May 24, 2024

That All May Be One / Fr. Rick Ginther

Christians believe Mary plays important role in God’s plan of salvation

Fr. Rick GintherMay is one of two months when Roman Catholics focus upon Mary. We crown an image of Mary. We pray the rosary more often. We bring flowers.

We do these things to honor Mary as the Mother of our Lord. Despite what some think, we do not worship her.

Through the centuries, the Church has declared four dogmas about Mary: Mother of God (Theotokos), Ever Virgin, Immaculate Conception and Assumption.

Each of these are rooted in the early Church fathers and theologians.

The dogmatic promulgations spanned 1,500 years: 431 (Theotokos); 649 (perpetual virginity); 1854 (conceived without sin), and 1950 (assumed into heaven).

In recent years, there has been an uptick in devotion to Mary among Protestant Christians. Their devotion is mostly biblically based.

Episcopalians tend to pray the Hail Mary and the Angelus much like we do. Lutherans and other Christians only pray the first part of the Hail Mary, based in Luke, Chapter 1—if at all.

Because most of the decades of the rosary are biblically based, this ancient prayer form is prayed by some Episcopalians (Anglicans) and Lutherans. They use either Anglican prayer beads (an “ecumenical rosary”) or the recently created unique Lutheran “rosary” known as the Wreath of Christ.

Episcopalians do pray intercessory prayers, asking Mary and other saints to intercede. Most other Christians (Methodists, Lutherans, Baptists and Evangelicals) do not share this practice. They see Jesus as the only true mediator.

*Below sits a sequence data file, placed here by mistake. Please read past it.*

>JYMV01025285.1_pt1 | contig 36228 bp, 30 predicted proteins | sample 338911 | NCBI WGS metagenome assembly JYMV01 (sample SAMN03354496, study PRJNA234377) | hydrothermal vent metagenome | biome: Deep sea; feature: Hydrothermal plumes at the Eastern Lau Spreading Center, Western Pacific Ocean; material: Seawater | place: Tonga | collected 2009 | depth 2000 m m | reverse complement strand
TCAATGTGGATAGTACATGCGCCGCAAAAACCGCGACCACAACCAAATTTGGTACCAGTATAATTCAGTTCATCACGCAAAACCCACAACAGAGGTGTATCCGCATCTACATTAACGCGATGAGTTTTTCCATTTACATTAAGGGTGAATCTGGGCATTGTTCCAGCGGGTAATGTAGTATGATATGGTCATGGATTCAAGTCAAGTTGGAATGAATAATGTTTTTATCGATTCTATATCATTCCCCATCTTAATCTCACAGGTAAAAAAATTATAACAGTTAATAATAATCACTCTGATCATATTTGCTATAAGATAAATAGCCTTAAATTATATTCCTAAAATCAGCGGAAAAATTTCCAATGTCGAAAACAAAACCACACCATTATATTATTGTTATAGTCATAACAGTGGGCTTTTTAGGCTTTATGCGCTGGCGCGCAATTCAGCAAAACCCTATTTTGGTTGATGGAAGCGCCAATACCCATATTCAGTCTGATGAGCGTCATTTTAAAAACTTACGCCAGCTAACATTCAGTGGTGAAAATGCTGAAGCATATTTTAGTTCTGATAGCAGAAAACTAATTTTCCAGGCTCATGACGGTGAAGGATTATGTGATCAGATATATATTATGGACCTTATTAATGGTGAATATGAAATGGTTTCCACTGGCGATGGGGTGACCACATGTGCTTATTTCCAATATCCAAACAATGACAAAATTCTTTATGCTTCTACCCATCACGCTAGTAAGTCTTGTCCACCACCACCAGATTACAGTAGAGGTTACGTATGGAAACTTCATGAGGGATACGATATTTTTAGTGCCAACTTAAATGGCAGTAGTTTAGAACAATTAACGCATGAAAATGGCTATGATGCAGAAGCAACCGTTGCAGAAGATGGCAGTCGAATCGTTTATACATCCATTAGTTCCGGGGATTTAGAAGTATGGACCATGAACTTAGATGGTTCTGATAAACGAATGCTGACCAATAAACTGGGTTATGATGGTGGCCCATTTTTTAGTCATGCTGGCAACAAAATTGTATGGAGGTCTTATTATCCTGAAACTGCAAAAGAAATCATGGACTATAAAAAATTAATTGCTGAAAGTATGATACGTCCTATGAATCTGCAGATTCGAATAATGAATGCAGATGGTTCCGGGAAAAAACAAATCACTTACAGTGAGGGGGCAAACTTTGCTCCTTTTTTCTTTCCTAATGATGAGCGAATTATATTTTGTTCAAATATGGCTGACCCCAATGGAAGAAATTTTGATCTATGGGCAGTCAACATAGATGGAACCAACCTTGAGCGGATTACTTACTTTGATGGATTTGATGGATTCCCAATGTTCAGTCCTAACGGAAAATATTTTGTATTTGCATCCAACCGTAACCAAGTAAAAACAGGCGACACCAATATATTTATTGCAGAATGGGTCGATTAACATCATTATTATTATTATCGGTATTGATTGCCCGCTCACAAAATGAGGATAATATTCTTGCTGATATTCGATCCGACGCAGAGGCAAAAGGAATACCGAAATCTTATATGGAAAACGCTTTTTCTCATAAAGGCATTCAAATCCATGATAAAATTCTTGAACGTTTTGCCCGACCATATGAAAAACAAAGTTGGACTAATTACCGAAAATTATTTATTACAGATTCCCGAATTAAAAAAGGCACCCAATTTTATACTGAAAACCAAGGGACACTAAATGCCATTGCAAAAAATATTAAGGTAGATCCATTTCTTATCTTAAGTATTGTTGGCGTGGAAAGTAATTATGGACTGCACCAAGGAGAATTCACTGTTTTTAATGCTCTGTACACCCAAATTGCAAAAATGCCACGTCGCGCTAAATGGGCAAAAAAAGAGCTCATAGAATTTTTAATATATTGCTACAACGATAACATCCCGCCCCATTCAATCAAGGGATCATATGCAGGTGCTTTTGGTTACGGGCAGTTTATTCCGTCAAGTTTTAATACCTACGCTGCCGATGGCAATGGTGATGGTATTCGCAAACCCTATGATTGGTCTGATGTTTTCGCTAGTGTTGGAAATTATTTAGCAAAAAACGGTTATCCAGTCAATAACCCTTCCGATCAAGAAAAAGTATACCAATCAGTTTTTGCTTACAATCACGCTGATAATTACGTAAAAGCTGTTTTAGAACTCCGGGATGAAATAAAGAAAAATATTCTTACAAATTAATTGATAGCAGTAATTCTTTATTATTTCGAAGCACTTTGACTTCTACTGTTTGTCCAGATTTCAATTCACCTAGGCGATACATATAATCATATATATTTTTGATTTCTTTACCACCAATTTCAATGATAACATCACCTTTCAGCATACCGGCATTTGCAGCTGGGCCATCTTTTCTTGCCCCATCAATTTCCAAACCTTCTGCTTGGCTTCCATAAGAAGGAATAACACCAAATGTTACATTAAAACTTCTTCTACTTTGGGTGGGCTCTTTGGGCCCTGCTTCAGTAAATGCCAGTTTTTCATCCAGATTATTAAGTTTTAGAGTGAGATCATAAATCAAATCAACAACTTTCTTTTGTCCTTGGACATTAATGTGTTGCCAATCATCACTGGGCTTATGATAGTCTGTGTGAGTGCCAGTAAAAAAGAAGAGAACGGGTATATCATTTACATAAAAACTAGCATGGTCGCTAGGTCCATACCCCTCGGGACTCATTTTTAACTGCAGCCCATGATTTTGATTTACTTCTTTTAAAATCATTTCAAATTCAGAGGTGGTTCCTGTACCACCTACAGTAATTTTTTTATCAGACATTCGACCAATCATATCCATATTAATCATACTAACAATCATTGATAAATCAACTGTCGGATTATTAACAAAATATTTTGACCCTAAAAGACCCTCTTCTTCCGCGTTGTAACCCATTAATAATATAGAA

When it comes to the four Marian dogmas, there is a wide variety of acceptance.

Episcopalians honor Mary and the biblical events of her life. They do not accept as dogma her perpetual virginity, Immaculate Conception or assumption. However, some hold these as “pious opinions.”

Lutherans hold Mary in high esteem, following the example of Martin Luther. They believe in Mary as Theotokos and in her remaining a virgin after the birth of Christ.

They see the Assumption indifferently (not commanded nor forbidden in the Bible). Lutheran denominations vary on which doctrines they teach.

United Methodists honor the Virgin Mary as the Mother of God (Theotokos) and teach as doctrine the virgin birth of Christ.

For Baptists, Mary is a person like any person. She was called to a unique role in God’s plan of salvation, chosen through God’s grace despite her human imperfections.

Oriental Orthodox are divided on the acceptance of the Immaculate Conception.

The Eastern Orthodox reject it due to differences in the understanding of original sin, although they do affirm Mary’s purity and preservation from sin.

Most of Orthodoxy accept an equivalent belief to the Assumption. It is entitled the Dormition of the Mother of God (falling asleep). They leave open whether Mary died or whether she was raised to eternal life without bodily death. The Catholic Church shares this openness about whether or not Mary died. Pope Pius XII specifically left this an open question when he infallibly defined the Assumption as a dogma in 1950.

Orthodox Churches have icons of Mary. Episcopal churches may have some statue or paintings of Mary. Both seek her intercession.

Lutheran churches have few images of Mary, except in windows depicting biblical events. Methodist, Presbyterian, Baptist and Evangelical churches do not.

As you can see, all Christians do view Mary as an important person in God’s plan of salvation. The Bible is the universal factor in this.

The Catholic Church and the Orthodox Churches, though of equally ancient origin, are not in total agreement in how they pray to Mary or beliefs concerning Mary.

Protestant traditions surrounding Mary are less in agreement. But as I said earlier, her place as an object of devotion is growing.

Perhaps this information will lead you to a greater devotion to Mary and prayer for all of our Christian brothers and sisters.

(Father Rick Ginther is director of the archdiocesan Office of Ecumenism and Interreligious Affairs. He is also the pastor of Our Lady of Lourdes Parish in Indianapolis.)

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